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AFSCME Staff the Front Lines bus makes second stop in Lansing, Michigan

AFSCME Council 25 member Sam Muma speaks in front of the Staff the Front Lines bus in Lansing, Michigan. Photo: Nick Voutsinos/ AFSCME
AFSCME Staff the Front Lines bus makes second stop in Lansing, Michigan
By AFSCME Staff ·

Our union’s Staff the Front Lines bus arrived in Lansing, Michigan, today, the second stop of a national tour that seeks to encourage employers to fill open public service positions. It brought together AFSCME members and leaders with elected officials.

“Public service is unique,” said Michigan’s Lt. Gov. Garlin Gilchrist II. “The choice to put your professional time in service of the people whom you live with and live around, that is such an emotional commitment to community. That is something that must be understood and rewarded.”

Unfortunately, despite an end to the public emergency of the COVID-19 pandemic, life has yet to return to normal for front-line workers in communities across the country. Many such workers – from nurses to corrections officers and 911 dispatchers – are doing their best in severely understaffed workplaces and government agencies aren’t filling job vacancies fast enough.   

AFSCME Secretary-Treasurer Elissa McBride put in stark context the number of such vacancies in communities across the nation.

“I’m going to start with a number: 959,000,” she said. “That’s the population of Detroit, Flint and Lansing combined, but it’s also the number of vacancies in public sector jobs in the United States. Every day those positions go unfilled, our communities, our loved ones and our families suffer – and that’s why we need to solve this staffing crisis.”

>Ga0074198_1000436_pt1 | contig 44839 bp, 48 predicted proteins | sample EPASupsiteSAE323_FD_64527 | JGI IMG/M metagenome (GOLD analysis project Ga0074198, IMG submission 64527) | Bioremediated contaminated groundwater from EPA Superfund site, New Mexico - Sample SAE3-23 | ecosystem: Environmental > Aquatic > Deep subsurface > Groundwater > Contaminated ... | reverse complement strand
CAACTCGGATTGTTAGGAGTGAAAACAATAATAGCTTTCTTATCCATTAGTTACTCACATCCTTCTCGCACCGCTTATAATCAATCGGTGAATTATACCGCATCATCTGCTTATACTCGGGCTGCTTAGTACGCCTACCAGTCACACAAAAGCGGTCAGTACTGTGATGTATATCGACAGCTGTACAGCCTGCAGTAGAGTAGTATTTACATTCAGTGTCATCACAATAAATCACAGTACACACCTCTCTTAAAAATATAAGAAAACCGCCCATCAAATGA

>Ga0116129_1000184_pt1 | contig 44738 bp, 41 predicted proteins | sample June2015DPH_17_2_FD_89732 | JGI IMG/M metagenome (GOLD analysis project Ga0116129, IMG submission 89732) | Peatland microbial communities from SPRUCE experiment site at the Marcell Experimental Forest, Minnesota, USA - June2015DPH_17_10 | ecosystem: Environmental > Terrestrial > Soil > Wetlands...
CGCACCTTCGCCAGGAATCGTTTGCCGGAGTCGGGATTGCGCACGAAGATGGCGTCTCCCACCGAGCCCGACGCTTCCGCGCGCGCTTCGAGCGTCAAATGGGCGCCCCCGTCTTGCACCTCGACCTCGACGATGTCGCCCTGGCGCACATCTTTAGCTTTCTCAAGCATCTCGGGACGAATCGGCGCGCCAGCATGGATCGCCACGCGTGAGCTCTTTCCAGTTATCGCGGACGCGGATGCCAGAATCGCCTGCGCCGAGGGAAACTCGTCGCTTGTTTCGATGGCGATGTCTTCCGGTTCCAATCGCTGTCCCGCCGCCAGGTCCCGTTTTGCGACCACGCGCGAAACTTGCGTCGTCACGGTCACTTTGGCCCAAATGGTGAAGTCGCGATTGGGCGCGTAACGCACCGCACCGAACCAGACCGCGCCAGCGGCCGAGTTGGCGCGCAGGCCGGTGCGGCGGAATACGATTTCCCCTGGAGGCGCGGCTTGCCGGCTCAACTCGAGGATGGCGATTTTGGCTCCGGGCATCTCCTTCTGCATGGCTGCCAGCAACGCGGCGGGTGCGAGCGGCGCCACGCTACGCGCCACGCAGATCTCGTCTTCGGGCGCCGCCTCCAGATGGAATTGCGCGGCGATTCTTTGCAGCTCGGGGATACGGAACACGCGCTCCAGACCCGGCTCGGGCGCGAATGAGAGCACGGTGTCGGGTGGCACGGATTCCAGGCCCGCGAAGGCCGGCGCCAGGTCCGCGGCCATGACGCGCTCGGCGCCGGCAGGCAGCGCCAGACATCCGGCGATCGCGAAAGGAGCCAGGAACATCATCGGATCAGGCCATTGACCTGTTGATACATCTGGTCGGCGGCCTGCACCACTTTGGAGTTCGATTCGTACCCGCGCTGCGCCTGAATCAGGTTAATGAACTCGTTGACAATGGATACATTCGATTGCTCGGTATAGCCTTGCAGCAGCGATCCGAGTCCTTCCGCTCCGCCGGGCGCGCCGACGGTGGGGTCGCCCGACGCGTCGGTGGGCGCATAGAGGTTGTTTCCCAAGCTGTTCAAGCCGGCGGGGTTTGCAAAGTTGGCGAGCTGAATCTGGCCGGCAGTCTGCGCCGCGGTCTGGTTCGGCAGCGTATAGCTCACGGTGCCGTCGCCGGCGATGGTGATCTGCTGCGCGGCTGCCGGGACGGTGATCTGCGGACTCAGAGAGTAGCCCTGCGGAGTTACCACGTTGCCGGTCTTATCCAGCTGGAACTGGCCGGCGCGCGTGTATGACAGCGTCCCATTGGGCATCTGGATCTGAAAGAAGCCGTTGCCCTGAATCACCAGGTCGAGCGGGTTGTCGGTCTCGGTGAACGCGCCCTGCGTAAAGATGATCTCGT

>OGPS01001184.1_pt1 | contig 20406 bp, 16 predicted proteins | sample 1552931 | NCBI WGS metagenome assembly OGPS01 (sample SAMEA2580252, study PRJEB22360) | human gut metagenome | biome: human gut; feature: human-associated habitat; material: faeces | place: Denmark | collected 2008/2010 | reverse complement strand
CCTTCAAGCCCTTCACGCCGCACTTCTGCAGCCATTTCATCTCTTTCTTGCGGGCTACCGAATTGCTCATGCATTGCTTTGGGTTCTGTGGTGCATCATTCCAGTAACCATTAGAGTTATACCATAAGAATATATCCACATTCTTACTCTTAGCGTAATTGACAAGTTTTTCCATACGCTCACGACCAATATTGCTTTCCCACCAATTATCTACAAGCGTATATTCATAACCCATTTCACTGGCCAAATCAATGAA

Among the AFSCME members in attendance were Sam Muma, a Flint Street operator and maintainer who is a member of Council 25, and Jacob Brown, a worker at the state’s Department of Natural Resources who is a member of the Michigan State Employees Association (MSEA).

“America cut a bunch of important public service jobs during the Great Recession,” Muma said. “Jobs of city workers like me, who keep our water clean, our streets safe and our communities healthy. Now we need to work on filling these public service jobs and going further than that.”

Brown highlighted the importance of public service jobs to the health of communities all over the state.

“My work, and the work of all my union siblings in the Department of Natural Resources, is essential in maintaining Michigan’s natural beauty,” he said. “But the truth is, we need more workers to ensure that our pristine environment stays that way.”

The public service job openings represent a huge opportunity to qualified candidates. Many of these are good union jobs – jobs with a purpose that offer higher pay, excellent health care and retirement security.

“The hundreds of different jobs that make our lives better … are performed by people who love their jobs and are willing to talk about it,” said Lawrence Roehrig, president of Council 25. “We are here to tell you that we are trying to match jobs to people who want to be part of this solution.”

Our union remains committed to partnering with state and local officials to find solutions to the public service staffing crisis.

“We’re honored to partner with elected officials who are committed to finding solutions with us,” McBride also said. “And we’re going to figure out solutions, because we know the difference public service makes.”

The STFL bus tour began Monday with a first stop in Rochester, N.Y. It will make stops in more than 20 communities in Minnesota, Washington, California, Arizona, New Mexico, New Jersey, Pennsylvania, Ohio, Rhode Island, Connecticut, Massachusetts and Virginia. The tour is part of our union’s Staff the Front Lines initiative, which includes hiring events, legislative advocacy, partnership building and a digital marketing strategy.

Staff the Front Lines bus tour in the news

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